In that sentence, Kam appears to be subtly implying the following logic:

Premise: No electoral system is perfect.

Conclusion: Therefore no system is better than any other

That conclusion doesn’t follow from the premises.

Kam has shown conclusively that no system is perfect, but he has not shown that no electoral systems are inherently “fairer”, “more democratic, “representative” or “effective” than others.”

A system does not have to be shown to be perfect in order to be shown to be “fairer”, “more democratic, “representative” or “effective” than others.”

Did Kam get the “accountability” assessment correct on Proportional Representation systems versus plurality systems such as First Past The Post?

According to Kam, “accountability” is a strong feature of plurality electoral systems, such as First Past the Post (FPTP); but it’s not a strong feature of Proportional Representation (PR) systems.

First let's look at the way "accountability" is assumed to function: It's assumed that “accountability” happens when voters hold those representatives accountable by either rewarding them by re-electing them again, or by punishing them by unelecting them. But Dennis Pilon poses this question: "Is it realistic to suggest that a Conservative supporter will make their Conservative representative accountable by voting for a non-Conservative candidate?" (More arguments and evidence against the "accountability" argument can be found in Pilon's paper, "Myths, Damn Myths, and Voting System Change: How Canadian Political Scientists Misrepresent Democratic Reform" which can be downloaded from the Fall 2022 issue of Canada Watch at this link.)

Second, the evidence is not as strong as Kam proposes: Here is a quote from the affidavit that John Carey submitted in the Charter Challenge for Fair Voting, found at this link. (Download PDF)

Quote from Carey's point 55 (pg 27): "A number of well-regarded studies that measure government performance with standard economic indicators and examine how the vote shares of governing parties correspond to those indicators suggest little difference between FPTP and PR in how voters are able to attribute responsibility (Blais and Bodet 2006, Golder and Stramski 2010, Powell 2011)." (The quote continues with more evidence too long to list here.)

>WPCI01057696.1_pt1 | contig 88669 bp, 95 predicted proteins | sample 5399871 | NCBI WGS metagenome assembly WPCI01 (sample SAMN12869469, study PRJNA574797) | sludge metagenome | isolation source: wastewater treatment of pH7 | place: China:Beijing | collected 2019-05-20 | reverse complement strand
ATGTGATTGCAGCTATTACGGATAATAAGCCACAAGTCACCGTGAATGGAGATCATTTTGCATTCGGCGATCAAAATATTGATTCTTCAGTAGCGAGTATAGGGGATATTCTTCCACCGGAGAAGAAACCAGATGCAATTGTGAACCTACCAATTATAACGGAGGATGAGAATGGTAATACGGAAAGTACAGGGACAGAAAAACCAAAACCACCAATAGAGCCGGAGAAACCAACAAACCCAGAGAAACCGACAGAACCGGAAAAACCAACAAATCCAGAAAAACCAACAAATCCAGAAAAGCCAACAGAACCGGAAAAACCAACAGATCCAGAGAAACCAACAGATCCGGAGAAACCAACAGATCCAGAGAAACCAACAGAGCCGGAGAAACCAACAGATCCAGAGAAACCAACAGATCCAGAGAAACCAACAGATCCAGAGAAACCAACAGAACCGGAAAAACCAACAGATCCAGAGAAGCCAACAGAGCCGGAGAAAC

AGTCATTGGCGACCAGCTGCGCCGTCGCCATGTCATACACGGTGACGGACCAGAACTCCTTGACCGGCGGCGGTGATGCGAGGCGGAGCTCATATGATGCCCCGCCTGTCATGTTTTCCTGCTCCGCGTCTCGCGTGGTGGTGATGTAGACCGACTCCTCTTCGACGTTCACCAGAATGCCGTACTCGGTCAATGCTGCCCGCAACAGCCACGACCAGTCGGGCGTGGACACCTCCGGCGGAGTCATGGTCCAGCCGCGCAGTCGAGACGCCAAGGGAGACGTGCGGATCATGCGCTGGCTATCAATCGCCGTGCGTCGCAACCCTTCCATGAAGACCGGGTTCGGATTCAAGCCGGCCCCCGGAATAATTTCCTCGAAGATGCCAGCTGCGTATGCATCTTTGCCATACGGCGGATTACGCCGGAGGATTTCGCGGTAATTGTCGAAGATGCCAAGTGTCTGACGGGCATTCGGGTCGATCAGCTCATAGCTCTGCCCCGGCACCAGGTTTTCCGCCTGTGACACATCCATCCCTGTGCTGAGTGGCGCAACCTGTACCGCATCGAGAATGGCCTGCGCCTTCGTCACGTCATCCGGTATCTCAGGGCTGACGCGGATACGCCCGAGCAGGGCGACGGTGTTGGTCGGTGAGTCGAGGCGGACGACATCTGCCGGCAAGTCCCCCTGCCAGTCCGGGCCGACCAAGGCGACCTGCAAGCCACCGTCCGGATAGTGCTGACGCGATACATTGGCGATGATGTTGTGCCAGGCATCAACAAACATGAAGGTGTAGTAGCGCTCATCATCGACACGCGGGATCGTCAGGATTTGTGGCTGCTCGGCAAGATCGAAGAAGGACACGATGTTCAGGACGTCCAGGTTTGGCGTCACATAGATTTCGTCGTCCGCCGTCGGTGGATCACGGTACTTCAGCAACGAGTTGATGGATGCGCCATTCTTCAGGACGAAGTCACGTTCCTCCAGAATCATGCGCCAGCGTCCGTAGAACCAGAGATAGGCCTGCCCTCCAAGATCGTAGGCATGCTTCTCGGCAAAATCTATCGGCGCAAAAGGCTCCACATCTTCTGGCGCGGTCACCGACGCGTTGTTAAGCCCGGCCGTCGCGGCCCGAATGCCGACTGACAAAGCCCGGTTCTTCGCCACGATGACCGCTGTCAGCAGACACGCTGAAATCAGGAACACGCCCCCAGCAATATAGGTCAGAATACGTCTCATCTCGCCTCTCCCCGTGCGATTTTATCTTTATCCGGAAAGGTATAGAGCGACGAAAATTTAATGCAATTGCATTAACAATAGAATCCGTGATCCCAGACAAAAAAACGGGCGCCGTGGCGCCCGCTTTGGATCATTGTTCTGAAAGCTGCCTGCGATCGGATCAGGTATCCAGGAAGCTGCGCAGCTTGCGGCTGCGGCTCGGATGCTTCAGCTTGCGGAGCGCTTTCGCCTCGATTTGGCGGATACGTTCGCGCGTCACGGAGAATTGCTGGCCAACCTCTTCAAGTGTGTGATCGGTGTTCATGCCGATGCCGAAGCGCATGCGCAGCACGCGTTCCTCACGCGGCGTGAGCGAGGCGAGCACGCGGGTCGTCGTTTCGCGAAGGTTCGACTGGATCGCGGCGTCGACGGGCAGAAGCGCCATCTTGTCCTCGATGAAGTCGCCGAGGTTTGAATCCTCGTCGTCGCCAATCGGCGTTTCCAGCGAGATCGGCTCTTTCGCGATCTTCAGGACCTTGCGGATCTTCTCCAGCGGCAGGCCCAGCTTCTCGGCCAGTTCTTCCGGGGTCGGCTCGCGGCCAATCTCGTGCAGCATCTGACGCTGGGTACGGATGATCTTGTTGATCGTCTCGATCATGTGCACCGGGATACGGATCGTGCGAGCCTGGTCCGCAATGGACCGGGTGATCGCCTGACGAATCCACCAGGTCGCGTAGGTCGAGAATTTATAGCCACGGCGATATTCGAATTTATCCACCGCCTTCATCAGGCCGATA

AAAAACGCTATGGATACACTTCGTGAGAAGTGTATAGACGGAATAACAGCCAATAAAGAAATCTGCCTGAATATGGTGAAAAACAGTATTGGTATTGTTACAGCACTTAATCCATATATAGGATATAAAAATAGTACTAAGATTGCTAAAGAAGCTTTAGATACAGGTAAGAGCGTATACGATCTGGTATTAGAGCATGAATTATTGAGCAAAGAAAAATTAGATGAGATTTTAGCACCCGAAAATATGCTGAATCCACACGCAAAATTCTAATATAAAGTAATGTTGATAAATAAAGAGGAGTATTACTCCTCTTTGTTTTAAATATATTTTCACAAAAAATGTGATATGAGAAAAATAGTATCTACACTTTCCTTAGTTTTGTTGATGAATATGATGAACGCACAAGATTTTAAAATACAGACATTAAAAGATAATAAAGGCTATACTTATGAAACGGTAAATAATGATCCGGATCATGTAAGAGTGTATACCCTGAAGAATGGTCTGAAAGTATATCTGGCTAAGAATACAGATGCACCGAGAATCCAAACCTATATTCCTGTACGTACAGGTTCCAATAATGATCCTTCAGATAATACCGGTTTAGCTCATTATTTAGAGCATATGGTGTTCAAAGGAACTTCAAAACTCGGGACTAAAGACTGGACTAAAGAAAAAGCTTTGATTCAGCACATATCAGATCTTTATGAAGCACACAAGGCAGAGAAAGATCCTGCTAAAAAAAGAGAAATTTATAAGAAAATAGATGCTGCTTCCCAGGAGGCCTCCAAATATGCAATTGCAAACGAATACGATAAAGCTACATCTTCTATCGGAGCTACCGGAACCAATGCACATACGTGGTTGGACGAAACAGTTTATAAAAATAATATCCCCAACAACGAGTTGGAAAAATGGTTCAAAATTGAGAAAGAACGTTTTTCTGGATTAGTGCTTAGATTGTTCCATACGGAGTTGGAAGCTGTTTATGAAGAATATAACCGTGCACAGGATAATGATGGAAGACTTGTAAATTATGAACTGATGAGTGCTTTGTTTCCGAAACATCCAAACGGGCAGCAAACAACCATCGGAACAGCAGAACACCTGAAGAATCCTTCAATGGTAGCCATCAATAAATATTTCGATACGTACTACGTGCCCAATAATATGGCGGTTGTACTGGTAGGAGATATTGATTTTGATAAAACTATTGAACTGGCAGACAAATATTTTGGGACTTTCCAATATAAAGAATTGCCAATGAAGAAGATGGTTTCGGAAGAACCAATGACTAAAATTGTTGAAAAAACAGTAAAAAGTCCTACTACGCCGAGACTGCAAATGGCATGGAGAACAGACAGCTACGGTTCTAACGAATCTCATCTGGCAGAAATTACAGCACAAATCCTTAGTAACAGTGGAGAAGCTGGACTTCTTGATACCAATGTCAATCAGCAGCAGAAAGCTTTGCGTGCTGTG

Jesse Hitchcock, in her blog on the website of the Charter Challenge for Fair Voting, writes about Carey's assessment (see this link): "He also argues that “despite the intuitive appeal of theory connecting FPTP to government accountability, scholarly research does not show a clear advantage,” and says that “recent research affirms that FPTP and PR are equally capable of fostering a clear link for voters between parties and responsibility for government decisions, particularly when parties are grouped into distinct policy camps and when district magnitude in PR systems is kept in the low-to-moderate range,” so he finds no support for the claim that our current system leads to more accountability than the proportional alternatives."

Carey continues in point 56 (pg 28), "...individual electoral accountability may be compromised in a district that is not competitive between parties such that there is, effectively, no chance the dominant party's standard-bearer will lose."

Also consider this quote from Antony Hodgson (found at this link)

"it is a happy fact that most of the issues that reform opponents are ostensibly concerned about (such as accountability and stability) are in fact actually enhanced under properly representative voting systems.